Model behavior

May 5, 2004

Tags: Awards + Announcements

CAMBRIDGE, Mass. — A group of high school students gather around a microscope to peek at fruit flies clustered on a glass slide. Whitehead research assistant Julie Wallace helps the students tell the females from the males. “The female is striped,” Wallace notes, “the male is more of a solid black.” The demonstration soon becomes increasingly advanced as the students eagerly look at flies that have been genetically modified to grow additional sets of eyes. One student blinks before taking a second look. Meanwhile, another group watches as research assistant Barney Tam lifts a horseshoe crab from a salt-water tank. Students take turns handling these “living fossils.” According to Tam, “These creatures haven’t changed in 100 million years.” The students, however, are more concerned with not letting the spider-like claws pinch their latex gloves.

Even more amazing still is that this is not a group of students out on a required field trip. Rather, these teenagers are on spring recess.

Last week, 152 high school students ceded much of their cherished week-long school vacation, putting their X-Boxes and PlayStations, trips to the mall, and skateboard activities on hold, in order to spend some quality time with Whitehead scientists.

The three-day conference, “Of Mice and Microbes: The Amazing Evolution of Scientific Supermodels,” certainly lived up to its title. From yeast to Drosophila (the technical term for fruit fly) to horseshoe crabs to mice, students learned how scientists use some unlikely creatures as biological models to study human disease.

Whitehead’s Spring Lecture Series for High School Students is one of the Institute’s core programs. It began in 1990 as a major component of the Partnership for Science Education, a larger Whitehead educational initiative that also includes a program for teachers. Over the last 14 years, topics have included artificial intelligence, AIDS, and genomics. Approximately 2,000 teenagers have passed through the program and received a rare inside view of life in the world of biomedical research.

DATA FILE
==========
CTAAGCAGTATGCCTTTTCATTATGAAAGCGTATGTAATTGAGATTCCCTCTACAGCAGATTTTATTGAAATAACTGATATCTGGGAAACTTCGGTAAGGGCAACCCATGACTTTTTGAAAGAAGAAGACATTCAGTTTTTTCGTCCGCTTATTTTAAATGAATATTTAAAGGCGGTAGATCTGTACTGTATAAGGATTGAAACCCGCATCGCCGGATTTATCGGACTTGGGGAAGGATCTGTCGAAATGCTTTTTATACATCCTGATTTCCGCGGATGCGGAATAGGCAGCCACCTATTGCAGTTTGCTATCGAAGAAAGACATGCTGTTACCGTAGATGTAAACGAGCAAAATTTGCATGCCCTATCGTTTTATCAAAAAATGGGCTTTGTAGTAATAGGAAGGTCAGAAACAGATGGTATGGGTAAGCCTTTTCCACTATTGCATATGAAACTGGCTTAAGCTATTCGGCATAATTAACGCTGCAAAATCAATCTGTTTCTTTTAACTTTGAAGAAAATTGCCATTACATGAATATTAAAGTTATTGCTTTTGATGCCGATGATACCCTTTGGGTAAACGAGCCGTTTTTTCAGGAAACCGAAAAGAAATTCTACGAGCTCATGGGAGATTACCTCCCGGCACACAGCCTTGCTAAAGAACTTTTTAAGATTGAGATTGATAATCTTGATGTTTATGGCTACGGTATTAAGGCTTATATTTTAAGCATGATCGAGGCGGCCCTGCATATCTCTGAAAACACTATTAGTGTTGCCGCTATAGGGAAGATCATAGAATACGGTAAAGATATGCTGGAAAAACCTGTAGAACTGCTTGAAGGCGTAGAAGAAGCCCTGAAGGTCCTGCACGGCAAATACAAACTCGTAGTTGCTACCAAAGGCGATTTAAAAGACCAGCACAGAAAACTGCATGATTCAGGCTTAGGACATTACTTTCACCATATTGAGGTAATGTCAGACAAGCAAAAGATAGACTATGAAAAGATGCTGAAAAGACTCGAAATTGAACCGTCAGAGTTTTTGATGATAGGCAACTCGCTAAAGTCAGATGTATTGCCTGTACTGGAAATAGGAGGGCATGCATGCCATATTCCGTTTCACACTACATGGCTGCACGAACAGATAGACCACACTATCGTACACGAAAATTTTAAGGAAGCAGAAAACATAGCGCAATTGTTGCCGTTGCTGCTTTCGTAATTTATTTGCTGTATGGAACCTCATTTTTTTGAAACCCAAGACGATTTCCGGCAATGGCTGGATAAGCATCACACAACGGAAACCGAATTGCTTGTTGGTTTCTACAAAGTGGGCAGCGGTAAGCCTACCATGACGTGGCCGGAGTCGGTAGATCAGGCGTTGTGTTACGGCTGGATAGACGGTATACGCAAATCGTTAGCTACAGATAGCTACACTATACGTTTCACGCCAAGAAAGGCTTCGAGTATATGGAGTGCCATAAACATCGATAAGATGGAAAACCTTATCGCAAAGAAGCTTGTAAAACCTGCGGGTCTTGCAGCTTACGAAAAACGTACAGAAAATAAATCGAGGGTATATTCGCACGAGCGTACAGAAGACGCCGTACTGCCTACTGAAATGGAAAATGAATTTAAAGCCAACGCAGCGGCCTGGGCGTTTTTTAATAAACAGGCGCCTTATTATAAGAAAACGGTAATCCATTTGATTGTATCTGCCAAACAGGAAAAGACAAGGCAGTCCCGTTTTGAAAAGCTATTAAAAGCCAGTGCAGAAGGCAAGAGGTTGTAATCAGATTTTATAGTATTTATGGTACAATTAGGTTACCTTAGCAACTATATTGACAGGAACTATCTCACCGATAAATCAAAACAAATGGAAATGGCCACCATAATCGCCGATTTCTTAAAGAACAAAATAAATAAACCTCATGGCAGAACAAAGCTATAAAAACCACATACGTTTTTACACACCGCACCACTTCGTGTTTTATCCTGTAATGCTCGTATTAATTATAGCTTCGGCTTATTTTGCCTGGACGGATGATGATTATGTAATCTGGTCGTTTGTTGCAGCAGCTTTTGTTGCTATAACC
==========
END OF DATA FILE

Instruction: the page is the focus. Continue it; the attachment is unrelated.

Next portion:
Hailing from Massachusetts and New Hampshire-area schools, the students attend lectures, tour labs, visit local biotech companies and research centers, and, in a more casual setting, eat lunch with Whitehead postdocs and graduate students. In addition to attending lectures by Whitehead Members Harvey Lodish and Hazel Sive and Whitehead/Pfizer Computational Biology Fellow Mark Daly, students visited companies such as Biogen, Elixer Pharmaceuticals, Transkaryotic Therapies and Microbia, a company founded on the research of Whitehead Member Gerald Fink. Students also visited the Broad Institute and the new Whitehead/MIT Bioimaging Center, a collaborative effort led by Whitehead Member Paul Matsudaira. The event concluded with a panel discussion in which scientists from four local companies described their different approaches to “modeling” disease. Biogen scientist Herman Van Vlijmen, for example, described how his company uses computer modeling techniques to research asthma, and Steven Haney of Wyeth Research discussed using human cells to create cancer models.

Such a lineup may at first glance seem to be little more than background noise against which teenagers whisper to each other and pass notes. But not only did the students listen attentively, they participated actively, challenging many of the scientists with tough questions. For example, at one presentation at the Broad Institute, when scientist Shane Yeager described to the group the various genomes Broad scientists have sequenced, one student raised his hand and asked, “How do you know that your data is accurate?” The researcher, caught off guard, was nevertheless impressed. While it’s a simple enough question, it also revealed a sophisticated understanding of the scientific process.

For the Whitehead scientists who participated, this day was hardly a distraction from “more important” matters. “One of the goals of being a research scientist is to encourage talented young people to enter the profession,” says Hazel Sive.

And encouragement was by no means in short supply. A tenth grader from Boston Latin Academy commented, “This was a great experience for me, and my interests are mostly business and law.” Another student, a ninth grader from Tyngsboro High School, requested that next year the program be extended by a day or two so that students can visit more Whitehead labs and local biotech companies.

To some, this attitude might be surprising. But Harvey Lodish understands it perfectly. In fact, Lodish credits his very first research paper to work he began during his high school years over the course of three summers at what is now Western Reserve Medical Center. Says Lodish, “That experience hooked me into a lifetime of research.”

Written by David Cameron.

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